Stephen Gall and his family became ill after drinking contaminated water supplied to their home by the McKeesport Municipal Water Authority. They filed suit against the utility, arguing, among other things, that the utility had breeched the UCC implied warranty of merchantability when it sold them contaminated water. The utility moved to dismiss their complaint, arguing that since water was not "goods", the UCC did not apply. should the Galls' complaint be dismissed?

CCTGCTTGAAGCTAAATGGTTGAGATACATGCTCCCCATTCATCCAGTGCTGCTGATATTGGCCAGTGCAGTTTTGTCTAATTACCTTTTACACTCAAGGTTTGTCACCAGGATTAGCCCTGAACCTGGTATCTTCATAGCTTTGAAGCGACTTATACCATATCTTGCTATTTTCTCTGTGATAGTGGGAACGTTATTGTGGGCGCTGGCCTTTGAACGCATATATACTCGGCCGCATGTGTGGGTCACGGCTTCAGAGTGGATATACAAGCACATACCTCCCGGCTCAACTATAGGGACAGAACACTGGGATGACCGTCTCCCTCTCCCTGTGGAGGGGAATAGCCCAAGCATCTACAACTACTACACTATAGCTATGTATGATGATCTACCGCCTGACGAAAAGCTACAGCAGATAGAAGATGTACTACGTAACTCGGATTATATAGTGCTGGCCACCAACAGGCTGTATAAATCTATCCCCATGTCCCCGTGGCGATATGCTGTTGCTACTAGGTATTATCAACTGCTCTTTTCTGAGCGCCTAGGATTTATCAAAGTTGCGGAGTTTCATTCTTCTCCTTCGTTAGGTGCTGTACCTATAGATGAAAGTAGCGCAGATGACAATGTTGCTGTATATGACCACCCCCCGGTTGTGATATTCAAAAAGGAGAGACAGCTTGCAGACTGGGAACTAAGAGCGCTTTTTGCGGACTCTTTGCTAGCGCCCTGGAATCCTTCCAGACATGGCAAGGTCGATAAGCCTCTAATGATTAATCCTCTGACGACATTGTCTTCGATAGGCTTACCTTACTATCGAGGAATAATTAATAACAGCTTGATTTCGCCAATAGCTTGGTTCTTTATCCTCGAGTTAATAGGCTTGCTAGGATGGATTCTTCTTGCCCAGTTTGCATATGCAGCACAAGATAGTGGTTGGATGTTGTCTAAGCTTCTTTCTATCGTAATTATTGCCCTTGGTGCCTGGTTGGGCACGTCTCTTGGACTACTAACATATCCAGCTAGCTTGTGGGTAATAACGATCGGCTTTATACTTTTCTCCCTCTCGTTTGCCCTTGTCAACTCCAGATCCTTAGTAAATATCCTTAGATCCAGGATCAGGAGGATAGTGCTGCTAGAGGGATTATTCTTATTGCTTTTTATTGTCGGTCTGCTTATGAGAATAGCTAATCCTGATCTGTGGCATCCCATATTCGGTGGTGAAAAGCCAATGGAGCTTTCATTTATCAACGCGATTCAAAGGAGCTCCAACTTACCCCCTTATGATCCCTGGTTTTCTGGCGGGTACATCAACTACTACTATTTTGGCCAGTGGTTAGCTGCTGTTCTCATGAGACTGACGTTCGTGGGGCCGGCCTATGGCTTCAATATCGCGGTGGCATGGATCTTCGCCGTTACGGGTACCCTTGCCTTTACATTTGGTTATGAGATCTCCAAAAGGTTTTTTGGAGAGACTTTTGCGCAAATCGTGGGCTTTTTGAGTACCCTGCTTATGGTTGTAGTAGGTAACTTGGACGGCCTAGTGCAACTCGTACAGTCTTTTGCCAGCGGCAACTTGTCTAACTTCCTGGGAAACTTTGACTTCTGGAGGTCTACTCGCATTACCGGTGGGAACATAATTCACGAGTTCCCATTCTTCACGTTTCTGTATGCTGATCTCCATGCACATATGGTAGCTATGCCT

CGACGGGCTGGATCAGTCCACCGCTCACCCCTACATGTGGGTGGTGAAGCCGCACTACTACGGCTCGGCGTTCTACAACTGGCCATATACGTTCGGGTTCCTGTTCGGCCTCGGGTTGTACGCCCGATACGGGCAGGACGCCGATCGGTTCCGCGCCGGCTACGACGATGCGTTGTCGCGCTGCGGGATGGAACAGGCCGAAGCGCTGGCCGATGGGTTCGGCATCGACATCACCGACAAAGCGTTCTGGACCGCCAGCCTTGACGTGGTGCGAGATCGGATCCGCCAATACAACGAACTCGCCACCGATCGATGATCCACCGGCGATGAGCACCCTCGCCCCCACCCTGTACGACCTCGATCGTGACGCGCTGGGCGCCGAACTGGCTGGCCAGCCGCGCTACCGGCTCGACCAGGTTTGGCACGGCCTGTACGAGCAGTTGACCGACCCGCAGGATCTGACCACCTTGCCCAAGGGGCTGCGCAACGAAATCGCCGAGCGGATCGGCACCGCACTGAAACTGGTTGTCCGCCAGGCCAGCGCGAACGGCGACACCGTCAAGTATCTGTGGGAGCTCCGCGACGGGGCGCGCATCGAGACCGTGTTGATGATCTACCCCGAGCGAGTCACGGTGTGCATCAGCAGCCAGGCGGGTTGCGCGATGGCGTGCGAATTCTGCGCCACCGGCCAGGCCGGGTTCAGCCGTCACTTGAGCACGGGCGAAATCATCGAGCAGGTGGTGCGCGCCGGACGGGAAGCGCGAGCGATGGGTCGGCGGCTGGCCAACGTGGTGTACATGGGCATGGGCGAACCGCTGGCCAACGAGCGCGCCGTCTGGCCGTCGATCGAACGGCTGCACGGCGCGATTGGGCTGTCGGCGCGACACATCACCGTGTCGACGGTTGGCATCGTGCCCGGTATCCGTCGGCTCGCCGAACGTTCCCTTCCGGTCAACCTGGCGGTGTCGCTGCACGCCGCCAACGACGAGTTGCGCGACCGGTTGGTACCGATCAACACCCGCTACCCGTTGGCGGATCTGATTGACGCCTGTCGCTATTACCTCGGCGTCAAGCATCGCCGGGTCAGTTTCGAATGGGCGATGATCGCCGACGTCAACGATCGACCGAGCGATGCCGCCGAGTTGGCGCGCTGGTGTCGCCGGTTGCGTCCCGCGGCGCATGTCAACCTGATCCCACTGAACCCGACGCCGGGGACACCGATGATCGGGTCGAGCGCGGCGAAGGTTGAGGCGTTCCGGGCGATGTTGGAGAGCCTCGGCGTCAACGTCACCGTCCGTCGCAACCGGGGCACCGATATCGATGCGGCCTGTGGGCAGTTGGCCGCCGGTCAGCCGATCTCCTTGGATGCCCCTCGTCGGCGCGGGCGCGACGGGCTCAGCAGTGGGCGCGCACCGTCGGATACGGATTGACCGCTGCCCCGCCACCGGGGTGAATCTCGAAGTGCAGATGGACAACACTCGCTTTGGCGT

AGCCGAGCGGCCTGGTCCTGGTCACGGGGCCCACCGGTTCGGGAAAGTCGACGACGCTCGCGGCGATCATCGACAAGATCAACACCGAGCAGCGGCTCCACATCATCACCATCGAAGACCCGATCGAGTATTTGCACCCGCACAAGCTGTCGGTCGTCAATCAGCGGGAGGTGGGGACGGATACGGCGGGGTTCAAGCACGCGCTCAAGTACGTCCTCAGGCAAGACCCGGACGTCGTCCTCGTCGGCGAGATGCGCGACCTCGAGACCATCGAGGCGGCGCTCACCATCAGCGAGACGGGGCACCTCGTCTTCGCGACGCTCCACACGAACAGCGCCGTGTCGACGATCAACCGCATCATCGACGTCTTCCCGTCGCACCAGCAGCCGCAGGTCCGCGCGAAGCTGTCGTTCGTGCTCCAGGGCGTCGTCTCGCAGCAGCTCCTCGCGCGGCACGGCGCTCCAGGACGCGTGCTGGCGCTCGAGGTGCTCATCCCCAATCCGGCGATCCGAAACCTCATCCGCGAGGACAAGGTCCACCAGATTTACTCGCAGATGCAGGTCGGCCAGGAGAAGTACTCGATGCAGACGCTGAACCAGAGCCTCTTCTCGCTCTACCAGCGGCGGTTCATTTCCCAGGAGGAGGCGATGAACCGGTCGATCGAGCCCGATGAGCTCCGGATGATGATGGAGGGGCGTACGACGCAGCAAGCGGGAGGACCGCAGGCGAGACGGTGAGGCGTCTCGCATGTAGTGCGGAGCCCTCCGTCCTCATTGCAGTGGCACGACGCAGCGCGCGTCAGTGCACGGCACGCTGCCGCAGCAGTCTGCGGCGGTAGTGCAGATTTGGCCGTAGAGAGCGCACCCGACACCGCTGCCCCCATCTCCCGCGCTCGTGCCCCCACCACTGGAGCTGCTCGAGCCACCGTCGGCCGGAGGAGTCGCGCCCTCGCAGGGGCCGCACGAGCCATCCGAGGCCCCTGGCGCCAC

No because water is a tangible good in which is movable. A goods are defined tangible, movable, personal property. Goods are defined under the Uniform Commercial Code as those things that are movable at the time of identification to a contract for sale. The term includes future goods, specially manufactured goods, and unborn young of animals, growing crops, and other identified things attached to realty.